US8137450 *7 juil. 200520 mars 2012SymateseCollagen-based lyophilised glue and the use thereof for producing an adhesive prosthesis
US816303222 févr. 201124 avr. 2012Kensey Nash Bvf Technology, LlcDevices and methods for treating defects in the tissue of a living being
US819747419 juil. 201112 juin 2012Warsaw Orthopedic, Inc.Volume maintaining osteoinductive/osteoconductive compositions
US826800819 juil. 200618 sept. 2012Warsaw Orthopedic, Inc.Osteoimplants and methods for their manufacture
US841980210 févr. 201116 avr. 2013Kensey Nash Bvf Technology, LlcDevices and methods for treating defects in the tissue of a living being
US842561916 nov. 201023 avr. 2013Kensey Nash Bvf Technology, LlcDevices and methods for treating defects in the tissue of a living being
US843530616 nov. 20107 mai 2013Kensey Nash Bvf Technology LlcDevices and methods for treating defects in the tissue of a living being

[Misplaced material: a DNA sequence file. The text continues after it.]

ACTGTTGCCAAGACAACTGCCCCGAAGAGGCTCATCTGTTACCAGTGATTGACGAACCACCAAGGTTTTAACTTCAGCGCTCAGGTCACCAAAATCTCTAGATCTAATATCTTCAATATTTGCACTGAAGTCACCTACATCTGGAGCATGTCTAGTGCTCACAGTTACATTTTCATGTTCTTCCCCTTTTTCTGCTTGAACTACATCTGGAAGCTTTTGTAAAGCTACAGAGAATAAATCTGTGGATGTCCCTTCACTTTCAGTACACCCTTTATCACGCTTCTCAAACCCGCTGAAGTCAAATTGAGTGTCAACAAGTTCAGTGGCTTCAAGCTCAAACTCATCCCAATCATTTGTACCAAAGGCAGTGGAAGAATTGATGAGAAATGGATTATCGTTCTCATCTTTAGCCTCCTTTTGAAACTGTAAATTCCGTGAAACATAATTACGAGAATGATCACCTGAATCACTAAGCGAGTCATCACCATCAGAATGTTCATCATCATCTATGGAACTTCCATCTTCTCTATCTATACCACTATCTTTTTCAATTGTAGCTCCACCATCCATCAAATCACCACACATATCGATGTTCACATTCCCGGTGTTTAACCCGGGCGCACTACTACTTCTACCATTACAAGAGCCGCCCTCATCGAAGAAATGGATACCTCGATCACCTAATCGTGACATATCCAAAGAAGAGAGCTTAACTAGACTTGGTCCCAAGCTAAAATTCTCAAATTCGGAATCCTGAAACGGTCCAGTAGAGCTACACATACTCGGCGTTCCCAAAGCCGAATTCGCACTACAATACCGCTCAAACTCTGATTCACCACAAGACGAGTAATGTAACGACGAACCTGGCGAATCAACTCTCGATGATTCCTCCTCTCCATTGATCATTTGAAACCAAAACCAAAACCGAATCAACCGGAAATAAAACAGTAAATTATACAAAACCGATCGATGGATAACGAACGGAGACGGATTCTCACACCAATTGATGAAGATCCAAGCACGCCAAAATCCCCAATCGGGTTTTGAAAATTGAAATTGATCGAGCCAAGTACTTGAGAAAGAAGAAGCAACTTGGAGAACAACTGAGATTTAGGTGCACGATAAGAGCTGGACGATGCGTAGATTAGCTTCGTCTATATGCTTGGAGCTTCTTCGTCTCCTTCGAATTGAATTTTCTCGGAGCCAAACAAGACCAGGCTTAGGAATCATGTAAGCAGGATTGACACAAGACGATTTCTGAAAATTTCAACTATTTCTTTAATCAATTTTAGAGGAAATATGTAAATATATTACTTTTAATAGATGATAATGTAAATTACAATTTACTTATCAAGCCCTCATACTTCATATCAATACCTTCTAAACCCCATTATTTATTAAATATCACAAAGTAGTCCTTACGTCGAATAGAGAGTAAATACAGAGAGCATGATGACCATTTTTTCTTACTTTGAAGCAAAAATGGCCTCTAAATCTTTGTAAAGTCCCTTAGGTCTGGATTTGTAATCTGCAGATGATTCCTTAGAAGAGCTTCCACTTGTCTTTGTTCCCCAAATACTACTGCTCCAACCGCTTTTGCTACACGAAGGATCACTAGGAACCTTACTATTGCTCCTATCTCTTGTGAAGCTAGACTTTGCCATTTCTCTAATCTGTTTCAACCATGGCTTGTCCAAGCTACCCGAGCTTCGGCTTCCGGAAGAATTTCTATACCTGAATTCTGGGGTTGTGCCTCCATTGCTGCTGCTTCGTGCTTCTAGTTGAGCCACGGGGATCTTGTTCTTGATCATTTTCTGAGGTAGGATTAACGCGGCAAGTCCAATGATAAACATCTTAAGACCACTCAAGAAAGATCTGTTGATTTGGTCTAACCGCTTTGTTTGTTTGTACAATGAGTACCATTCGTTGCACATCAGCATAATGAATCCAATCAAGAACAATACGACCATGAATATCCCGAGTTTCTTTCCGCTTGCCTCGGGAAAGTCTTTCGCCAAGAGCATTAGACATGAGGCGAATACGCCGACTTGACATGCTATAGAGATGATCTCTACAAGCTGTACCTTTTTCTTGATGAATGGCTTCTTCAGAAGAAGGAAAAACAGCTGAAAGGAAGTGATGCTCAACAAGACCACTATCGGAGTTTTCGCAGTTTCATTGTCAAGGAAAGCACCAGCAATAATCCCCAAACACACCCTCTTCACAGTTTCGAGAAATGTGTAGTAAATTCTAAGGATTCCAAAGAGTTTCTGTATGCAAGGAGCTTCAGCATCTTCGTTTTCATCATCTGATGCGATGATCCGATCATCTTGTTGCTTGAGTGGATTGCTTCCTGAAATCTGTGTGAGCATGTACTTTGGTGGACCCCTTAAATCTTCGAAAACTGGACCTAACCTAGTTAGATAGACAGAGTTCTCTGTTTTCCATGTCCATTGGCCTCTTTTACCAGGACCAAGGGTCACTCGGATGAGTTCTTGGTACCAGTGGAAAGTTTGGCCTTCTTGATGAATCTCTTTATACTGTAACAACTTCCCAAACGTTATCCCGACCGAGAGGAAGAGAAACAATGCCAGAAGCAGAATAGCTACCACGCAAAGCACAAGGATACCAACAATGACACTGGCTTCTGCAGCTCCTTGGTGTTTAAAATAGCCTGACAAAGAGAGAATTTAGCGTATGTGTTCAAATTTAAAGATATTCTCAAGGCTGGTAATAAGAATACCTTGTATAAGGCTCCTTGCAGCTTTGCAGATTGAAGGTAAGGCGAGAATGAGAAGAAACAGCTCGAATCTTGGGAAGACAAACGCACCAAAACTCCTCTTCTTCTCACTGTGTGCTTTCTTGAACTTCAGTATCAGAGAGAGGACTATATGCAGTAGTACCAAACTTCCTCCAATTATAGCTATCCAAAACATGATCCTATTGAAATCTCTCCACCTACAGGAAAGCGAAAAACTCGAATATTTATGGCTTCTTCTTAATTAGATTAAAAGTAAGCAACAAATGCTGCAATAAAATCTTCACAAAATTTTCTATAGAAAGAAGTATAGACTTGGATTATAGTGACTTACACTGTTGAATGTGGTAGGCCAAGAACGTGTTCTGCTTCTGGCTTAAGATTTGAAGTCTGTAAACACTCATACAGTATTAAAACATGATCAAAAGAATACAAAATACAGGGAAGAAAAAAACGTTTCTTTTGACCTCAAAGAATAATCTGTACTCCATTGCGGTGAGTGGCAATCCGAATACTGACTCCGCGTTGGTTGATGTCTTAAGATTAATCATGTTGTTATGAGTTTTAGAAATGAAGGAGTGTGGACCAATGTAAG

US849697116 oct. 200730 juil. 2013Universitaet RostockTreatment of osteoporosis
US852996220 janv. 201110 sept. 2013Warsaw Orthopedic, Inc.Method of making demineralized bone particles
US85458645 juil. 20071 oct. 2013Warsaw Orthopedic, Inc.Hemostatic bone graft
US86031842 avr. 200310 déc. 2013DePuy Synthes Products, LLCKneadable and pliable bone replacement material
US861393815 nov. 201124 déc. 2013Zimmer Orthobiologics, Inc.Bone void fillers
US862309410 juil. 20077 janv. 2014Kensey Nash Bvf Technology LlcDevices and methods for treating defects in the tissue of a living being
US866367221 sept. 20054 mars 2014Warsaw Orthopedic, Inc.Osteoimplant and method of making same
US86908743 août 20108 avr. 2014Zimmer Orthobiologics, Inc.Composition and process for bone growth and repair
US8697107 *27 avr. 201215 avr. 2014Warsaw Orthopedic, Inc.Flowable implant with crosslinkable surface membrane
US87217226 déc. 200613 mai 2014Ebi, LlcIntervertebral implant and associated method
US872207526 oct. 200913 mai 2014Warsaw Orthopedic, Inc.Compositions and methods for promoting bone formation
US874207229 mars 20103 juin 2014Zimmer Orthobiologics, Inc.Bone growth particles and osteoinductive composition thereof
US87536899 sept. 201317 juin 2014Warsaw Orthopedic, Inc.Method of making demineralized bone particles